The major advantage of this improved method compared to previous models lies in its reasonable assumptions about patient’s medical seeking behavior and medical needs for medical services. With the utilization of real-time traffic, the travel time is accurately estimated. Additionally, dynamic results of healthcare accessibility are derived during different time periods, which helps to understand the accessibility more comprehensively. Using a demand weight index, the differences between the elderly and the young in the needs of medical facilities are clearly reflected and one can, therefore, better adjust the population demand.
Despite the notable advantage, several issues deserve particular attention when implementing this method in healthcare accessibility studies. First, the determination of the impedance coefficient β is somewhat arbitrary. As suggested by Huff and McCallum [51], it should be determined based on actual surveys of healthcare utilization behavior. Future researches may focus on exploring the health-seeking behavior of patients by utilizing taxi GPS trajectory data or pedestrian-based trajectory data collected by mobile phones, which will help to calibrate the impedance coefficient. Second, a fixed 30-min catchment size is utilized since the study area of this paper is the main urban area of Wuhan city, which is a relatively small area. However, if the study area is expanded to an entire city or a larger area, a variable or a dynamic catchment size is required. Third, the utilization of the AutoNavi API plays an important role when calculating travel time. Although AutoNavi proves to be a very powerful tool in the field of route planning, its calculation process remains a black box and cannot be controlled by the researchers.
In conclusion, this improved method provides a new perspective for analyzing healthcare accessibility and shows great potential in the allocation works of healthcare resources.

Author Contributions

Methodology, L.M.; Software, L.M.; Validation, L.M.; Formal Analysis, L.M.; Investigation, L.M.; Resources, M.P.; Writing-Original Draft Preparation, L.M.; Writing-Review & Editing, L.M. and T.W. and C.H.; Visualization, L.M.; Supervision, N.L.; Project Administration, N.L. and L.M.

Funding

This research was funded by National Key R&D Program of China under grant number 2017YFC1405304; The Fundamental Research Funds for Central Universities under grant number 2042017kf0224.

Conflicts of Interest

The authors declare no conflict of interest. Authors ensure that there are no personal circumstances, interest or sponsors that may be perceived as inappropriately influencing the representation or interpretation of reported research results.

References

  1. Wang, F. Measurement, Optimization, and Impact of Health Care Accessibility: A Methodological Review. Ann. Assoc. Am. Geogr. 2012, 102, 1104–1112. [Google Scholar] [CrossRef] [PubMed]
  2. Penchansky, R.; Thomas, J.W. The concept of access: Definition and relationship to consumer satisfaction. Med. Care 1981, 19, 127. [Google Scholar] [CrossRef] [PubMed]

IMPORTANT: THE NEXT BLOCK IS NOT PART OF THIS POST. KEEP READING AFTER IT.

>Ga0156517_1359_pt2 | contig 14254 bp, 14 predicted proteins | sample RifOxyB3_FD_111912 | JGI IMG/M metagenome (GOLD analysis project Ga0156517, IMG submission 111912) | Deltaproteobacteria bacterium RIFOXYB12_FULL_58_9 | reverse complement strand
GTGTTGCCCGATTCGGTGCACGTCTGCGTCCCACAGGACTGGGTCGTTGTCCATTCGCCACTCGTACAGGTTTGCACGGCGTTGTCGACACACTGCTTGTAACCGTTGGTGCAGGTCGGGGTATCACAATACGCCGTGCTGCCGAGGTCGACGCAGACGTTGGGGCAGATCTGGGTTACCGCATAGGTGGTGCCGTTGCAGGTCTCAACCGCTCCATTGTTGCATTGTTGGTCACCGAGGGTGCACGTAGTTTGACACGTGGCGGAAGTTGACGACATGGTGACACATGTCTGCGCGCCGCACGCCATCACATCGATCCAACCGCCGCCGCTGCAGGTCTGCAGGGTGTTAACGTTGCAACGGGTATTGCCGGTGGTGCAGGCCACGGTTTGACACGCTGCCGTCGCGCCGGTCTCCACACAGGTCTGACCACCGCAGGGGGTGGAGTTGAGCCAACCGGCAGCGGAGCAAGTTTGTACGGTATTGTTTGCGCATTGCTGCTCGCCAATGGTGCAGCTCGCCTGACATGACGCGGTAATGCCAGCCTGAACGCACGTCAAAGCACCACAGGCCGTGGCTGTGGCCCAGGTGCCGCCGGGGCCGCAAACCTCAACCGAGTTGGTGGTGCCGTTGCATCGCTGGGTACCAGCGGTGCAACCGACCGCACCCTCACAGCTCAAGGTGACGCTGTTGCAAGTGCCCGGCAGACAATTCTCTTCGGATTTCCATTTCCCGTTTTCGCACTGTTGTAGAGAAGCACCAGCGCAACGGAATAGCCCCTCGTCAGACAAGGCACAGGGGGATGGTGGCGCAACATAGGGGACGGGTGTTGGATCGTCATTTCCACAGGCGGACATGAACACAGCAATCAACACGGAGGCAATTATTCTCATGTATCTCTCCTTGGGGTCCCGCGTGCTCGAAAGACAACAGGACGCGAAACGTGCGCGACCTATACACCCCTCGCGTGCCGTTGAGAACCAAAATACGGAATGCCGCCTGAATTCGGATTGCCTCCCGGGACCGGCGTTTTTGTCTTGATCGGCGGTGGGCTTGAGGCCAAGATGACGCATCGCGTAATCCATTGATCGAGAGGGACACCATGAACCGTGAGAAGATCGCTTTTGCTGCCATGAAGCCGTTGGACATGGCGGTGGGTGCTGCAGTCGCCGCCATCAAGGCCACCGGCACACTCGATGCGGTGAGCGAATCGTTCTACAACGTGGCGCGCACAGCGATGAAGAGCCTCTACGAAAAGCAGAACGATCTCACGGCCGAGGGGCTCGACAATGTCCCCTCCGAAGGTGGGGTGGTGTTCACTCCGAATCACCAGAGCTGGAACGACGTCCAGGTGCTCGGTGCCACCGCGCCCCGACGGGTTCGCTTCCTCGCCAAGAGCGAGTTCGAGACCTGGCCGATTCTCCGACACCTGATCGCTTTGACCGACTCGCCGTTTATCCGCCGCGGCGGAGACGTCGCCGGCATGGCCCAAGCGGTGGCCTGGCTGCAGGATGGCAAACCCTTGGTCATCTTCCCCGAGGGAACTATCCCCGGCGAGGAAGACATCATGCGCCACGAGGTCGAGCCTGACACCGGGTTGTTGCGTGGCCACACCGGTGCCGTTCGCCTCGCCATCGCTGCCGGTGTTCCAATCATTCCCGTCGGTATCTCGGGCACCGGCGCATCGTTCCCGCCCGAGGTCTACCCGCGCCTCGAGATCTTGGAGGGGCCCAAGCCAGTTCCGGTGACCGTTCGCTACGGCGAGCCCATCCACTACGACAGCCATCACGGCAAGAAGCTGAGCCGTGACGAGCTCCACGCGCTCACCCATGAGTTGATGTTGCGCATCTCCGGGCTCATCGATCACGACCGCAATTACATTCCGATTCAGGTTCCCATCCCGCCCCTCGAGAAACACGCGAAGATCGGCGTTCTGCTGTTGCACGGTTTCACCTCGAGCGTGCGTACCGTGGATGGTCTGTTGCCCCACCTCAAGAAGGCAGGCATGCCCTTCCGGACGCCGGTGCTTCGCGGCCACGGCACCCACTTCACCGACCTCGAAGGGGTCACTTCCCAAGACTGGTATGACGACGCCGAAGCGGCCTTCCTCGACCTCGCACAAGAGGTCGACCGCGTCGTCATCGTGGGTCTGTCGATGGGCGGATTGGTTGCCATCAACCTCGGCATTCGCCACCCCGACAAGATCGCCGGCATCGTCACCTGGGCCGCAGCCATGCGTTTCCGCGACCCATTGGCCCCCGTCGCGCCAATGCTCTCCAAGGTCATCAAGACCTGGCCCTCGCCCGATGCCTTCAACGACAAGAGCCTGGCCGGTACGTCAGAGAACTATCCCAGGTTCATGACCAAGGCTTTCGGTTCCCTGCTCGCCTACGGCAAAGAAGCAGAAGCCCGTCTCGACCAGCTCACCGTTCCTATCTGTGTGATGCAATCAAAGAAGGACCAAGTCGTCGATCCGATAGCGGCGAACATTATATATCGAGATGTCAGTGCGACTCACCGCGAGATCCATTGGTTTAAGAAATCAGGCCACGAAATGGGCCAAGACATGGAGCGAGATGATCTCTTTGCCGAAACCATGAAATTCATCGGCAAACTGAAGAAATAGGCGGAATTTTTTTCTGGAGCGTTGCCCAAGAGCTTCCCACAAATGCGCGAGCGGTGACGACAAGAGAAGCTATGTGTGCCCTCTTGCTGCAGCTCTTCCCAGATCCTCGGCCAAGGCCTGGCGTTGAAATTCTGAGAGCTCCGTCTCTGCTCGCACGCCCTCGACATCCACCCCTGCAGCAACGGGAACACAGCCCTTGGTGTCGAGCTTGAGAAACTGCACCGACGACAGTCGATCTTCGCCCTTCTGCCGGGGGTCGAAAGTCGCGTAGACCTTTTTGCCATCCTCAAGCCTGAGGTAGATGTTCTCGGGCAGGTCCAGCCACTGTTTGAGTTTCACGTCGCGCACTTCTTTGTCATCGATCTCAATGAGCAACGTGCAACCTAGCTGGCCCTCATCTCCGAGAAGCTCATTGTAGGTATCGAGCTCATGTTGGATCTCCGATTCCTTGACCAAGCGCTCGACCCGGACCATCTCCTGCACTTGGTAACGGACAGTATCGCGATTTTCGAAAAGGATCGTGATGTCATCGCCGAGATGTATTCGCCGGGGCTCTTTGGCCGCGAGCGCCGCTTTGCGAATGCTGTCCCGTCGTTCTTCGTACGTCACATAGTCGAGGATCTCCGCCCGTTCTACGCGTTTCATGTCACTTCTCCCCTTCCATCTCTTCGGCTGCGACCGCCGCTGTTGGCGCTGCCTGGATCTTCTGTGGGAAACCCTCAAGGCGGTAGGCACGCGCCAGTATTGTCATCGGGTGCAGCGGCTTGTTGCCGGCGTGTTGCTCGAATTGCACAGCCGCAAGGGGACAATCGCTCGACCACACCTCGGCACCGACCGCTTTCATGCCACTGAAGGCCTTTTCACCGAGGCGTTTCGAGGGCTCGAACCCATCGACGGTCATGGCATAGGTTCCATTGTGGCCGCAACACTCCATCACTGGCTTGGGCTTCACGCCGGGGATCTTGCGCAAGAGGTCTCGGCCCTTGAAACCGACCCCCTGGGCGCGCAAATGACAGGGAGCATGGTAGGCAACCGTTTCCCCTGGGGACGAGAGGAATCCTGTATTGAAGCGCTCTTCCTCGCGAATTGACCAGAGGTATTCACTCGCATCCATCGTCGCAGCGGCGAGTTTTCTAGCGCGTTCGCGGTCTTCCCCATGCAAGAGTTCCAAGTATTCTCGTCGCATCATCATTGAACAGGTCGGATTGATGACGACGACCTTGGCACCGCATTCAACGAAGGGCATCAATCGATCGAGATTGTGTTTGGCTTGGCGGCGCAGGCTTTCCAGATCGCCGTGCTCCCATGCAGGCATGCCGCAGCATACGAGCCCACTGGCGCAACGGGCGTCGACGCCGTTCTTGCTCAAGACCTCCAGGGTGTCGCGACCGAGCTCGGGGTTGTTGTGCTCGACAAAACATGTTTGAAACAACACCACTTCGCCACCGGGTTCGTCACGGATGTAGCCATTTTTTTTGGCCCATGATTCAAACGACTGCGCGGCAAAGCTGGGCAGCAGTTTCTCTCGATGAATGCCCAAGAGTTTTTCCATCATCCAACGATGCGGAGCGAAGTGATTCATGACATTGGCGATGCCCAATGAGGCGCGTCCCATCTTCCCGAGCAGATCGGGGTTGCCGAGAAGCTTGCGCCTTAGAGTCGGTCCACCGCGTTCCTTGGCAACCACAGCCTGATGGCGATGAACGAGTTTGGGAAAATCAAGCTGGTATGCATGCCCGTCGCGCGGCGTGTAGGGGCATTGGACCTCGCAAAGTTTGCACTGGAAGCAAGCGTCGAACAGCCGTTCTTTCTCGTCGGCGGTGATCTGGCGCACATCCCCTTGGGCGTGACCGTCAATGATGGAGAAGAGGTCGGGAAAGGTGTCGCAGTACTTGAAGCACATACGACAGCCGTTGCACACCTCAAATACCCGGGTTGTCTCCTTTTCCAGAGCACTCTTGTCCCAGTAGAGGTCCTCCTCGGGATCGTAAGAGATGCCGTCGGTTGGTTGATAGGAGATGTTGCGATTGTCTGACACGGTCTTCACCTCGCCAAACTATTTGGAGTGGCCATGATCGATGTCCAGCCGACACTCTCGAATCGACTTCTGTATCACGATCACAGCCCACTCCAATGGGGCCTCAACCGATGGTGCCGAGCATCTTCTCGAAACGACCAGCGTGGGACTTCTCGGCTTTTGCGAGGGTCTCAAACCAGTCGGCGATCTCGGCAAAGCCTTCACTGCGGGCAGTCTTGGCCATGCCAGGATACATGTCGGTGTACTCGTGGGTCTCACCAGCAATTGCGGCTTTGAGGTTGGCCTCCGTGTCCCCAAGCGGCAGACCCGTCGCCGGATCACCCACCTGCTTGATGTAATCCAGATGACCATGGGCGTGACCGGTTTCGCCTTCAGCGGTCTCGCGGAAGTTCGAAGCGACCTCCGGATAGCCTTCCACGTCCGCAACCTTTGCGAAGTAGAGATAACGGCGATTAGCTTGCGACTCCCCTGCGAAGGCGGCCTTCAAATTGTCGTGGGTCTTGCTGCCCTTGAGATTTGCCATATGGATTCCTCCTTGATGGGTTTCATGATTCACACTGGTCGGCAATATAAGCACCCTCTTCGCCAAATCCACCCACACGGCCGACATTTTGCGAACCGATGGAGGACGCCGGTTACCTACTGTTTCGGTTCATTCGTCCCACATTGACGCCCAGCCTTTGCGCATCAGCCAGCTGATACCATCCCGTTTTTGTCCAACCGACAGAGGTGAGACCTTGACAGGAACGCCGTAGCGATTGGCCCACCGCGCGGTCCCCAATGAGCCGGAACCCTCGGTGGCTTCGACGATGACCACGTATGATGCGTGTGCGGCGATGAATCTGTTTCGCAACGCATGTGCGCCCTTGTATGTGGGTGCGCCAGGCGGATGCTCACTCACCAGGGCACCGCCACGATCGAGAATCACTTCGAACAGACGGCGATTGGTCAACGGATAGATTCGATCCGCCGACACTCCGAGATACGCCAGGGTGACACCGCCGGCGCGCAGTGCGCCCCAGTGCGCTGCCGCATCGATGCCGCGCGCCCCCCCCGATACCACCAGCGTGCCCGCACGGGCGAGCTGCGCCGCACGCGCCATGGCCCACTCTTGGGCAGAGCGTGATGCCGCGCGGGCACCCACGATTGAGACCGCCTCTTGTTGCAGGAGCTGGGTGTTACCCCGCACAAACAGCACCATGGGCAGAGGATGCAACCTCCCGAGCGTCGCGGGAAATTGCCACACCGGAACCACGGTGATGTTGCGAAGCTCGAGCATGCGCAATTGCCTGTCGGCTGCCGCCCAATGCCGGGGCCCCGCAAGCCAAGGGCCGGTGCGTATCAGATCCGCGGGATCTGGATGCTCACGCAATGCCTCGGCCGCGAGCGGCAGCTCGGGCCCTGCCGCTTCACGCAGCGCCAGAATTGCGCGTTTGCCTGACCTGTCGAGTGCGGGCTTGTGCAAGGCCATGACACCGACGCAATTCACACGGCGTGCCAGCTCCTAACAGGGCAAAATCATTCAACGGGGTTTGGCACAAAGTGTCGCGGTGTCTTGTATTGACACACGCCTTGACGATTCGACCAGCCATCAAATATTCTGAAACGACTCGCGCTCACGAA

3. Levesque, J.F.; Harris, M.F.; Russell, G. Patient-centred access to health care: Conceptualising access at the interface of health systems and populations. Int. J. Equity Health 2013, 12, 18. [Google Scholar] [CrossRef] [PubMed]
  4. Saurman, E. Improving access: Modifying Penchansky and Thomas’s Theory of Access. J. Health Serv. Res. Policy 2016, 21, 36–39. [Google Scholar] [CrossRef] [PubMed]
  5. Siegel, M.; Koller, D.; Vogt, V.; Sundmacher, L. Developing a composite index of spatial accessibility across different health care sectors: A German example. Health Policy 2016, 120, 205–212. [Google Scholar] [CrossRef] [PubMed]
  6. Kleinman, J.C.; Makuc, D. Travel for ambulatory medical care. Med. Care 1983, 21, 543–557. [Google Scholar] [CrossRef] [PubMed]
  7. Luo, W. Using a GIS-based floating catchment method to assess areas with shortage of physicians. Health Place 2004, 10, 1–11. [Google Scholar] [CrossRef]
  8. Wing, P.; Reynolds, C. The availability of physician services: A geographic analysis. Health Serv. Res. 1988, 23, 649–667. [Google Scholar] [PubMed]
  9. Luo, J.; Chen, G.; Li, C.; Xia, B.; Sun, X.; Chen, S. Use of an E2SFCA Method to Measure and Analyse Spatial Accessibility to Medical Services for Elderly People in Wuhan, China. Int. J. Environ. Res. Public Health 2018, 15, 1503. [Google Scholar] [CrossRef] [PubMed]
  10. Ni, J.; Wang, J.; Rui, Y.; Qian, T.; Wang, J. An Enhanced Variable Two-Step Floating Catchment Area Method for Measuring Spatial Accessibility to Residential Care Facilities in Nanjing. Int. J. Environ. Res. Public Health 2015, 12, 14490–14504. [Google Scholar] [CrossRef] [PubMed]
  11. Tao, Z.L.; Cheng, Y.; Dai, T.Q.; Rosenberg, M.W. Spatial optimization of residential care facility locations in Beijing, China: Maximum equity in accessibility. Int. J. Health Geogr. 2014, 13, 33. [Google Scholar] [CrossRef] [PubMed]
  12. Shrivastava, S.R.; Shrivastava, P.S.; Ramasamy, J. Health-care of Elderly: Determinants, Needs and Services. Int. J. Prev. Med. 2013, 4, 1224–1225. [Google Scholar] [PubMed]
  13. Khan, A.A. An Integrated Approach to Measuring Potential Spatial Access to Health Care Services. Socio-Econ. Plan. Sci. 1992, 26, 275–287. [Google Scholar] [CrossRef]
  14. Joseph, A.E.; Bantock, P.R. Measuring Potential Physical Accessibility to General Practitioners in Rural Areas: A Method and Case Study. Soc. Sci. Med. 1982, 16, 85–90. [Google Scholar] [CrossRef]